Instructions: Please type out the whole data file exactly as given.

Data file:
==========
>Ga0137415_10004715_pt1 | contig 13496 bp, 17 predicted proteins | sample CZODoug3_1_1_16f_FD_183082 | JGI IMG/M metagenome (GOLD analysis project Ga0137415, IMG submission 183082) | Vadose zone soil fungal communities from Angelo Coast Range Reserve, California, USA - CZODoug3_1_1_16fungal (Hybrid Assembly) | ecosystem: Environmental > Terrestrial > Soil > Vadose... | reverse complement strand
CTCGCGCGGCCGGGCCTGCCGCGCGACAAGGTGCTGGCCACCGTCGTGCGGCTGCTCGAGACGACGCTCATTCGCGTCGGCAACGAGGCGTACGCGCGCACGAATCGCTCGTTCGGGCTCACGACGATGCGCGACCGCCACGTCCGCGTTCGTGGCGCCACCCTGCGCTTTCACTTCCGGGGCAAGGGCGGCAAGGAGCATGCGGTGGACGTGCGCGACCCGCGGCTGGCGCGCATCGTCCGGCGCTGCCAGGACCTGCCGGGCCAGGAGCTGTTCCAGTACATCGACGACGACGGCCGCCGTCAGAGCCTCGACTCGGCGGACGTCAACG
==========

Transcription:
>Ga0137415_10004715_pt1 | contig 13496 bp, 17 predicted proteins | sample CZODoug3_1_1_16f_FD_183082 | JGI IMG/M metagenome (GOLD analysis project Ga0137415, IMG submission 183082) | Vadose zone soil fungal communities from Angelo Coast Range Reserve, California, USA - CZODoug3_1_1_16fungal (Hybrid Assembly) | ecosystem: Environmental > Terrestrial > Soil > Vadose... | reverse complement strand
CTCGCGCGGCCGGGCCTGCCGCGCGACAAGGTGCTGGCCACCGTCGTGCGGCTGCTCGAGACGACGCTCATTCGCGTCGGCAACGAGGCGTACGCGCGCACGAATCGCTCGTTCGGGCTCACGACGATGCGCGACCGCCACGTCCGCGTTCGTGGCGCCACCCTGCGCTTTCACTTCCGGGGCAAGGGCGGCAAGGAGCATGCGGTGGACGTGCGCGACCCGCGGCTGGCGCGCATCGTCCGGCGCTGCCAGGACCTGCCGGGCCAGGAGCTGTTCCAGTACATCGACGACGACGGCCGCCGTCAGAGCCTCGACTCGGCGGACGTCAACG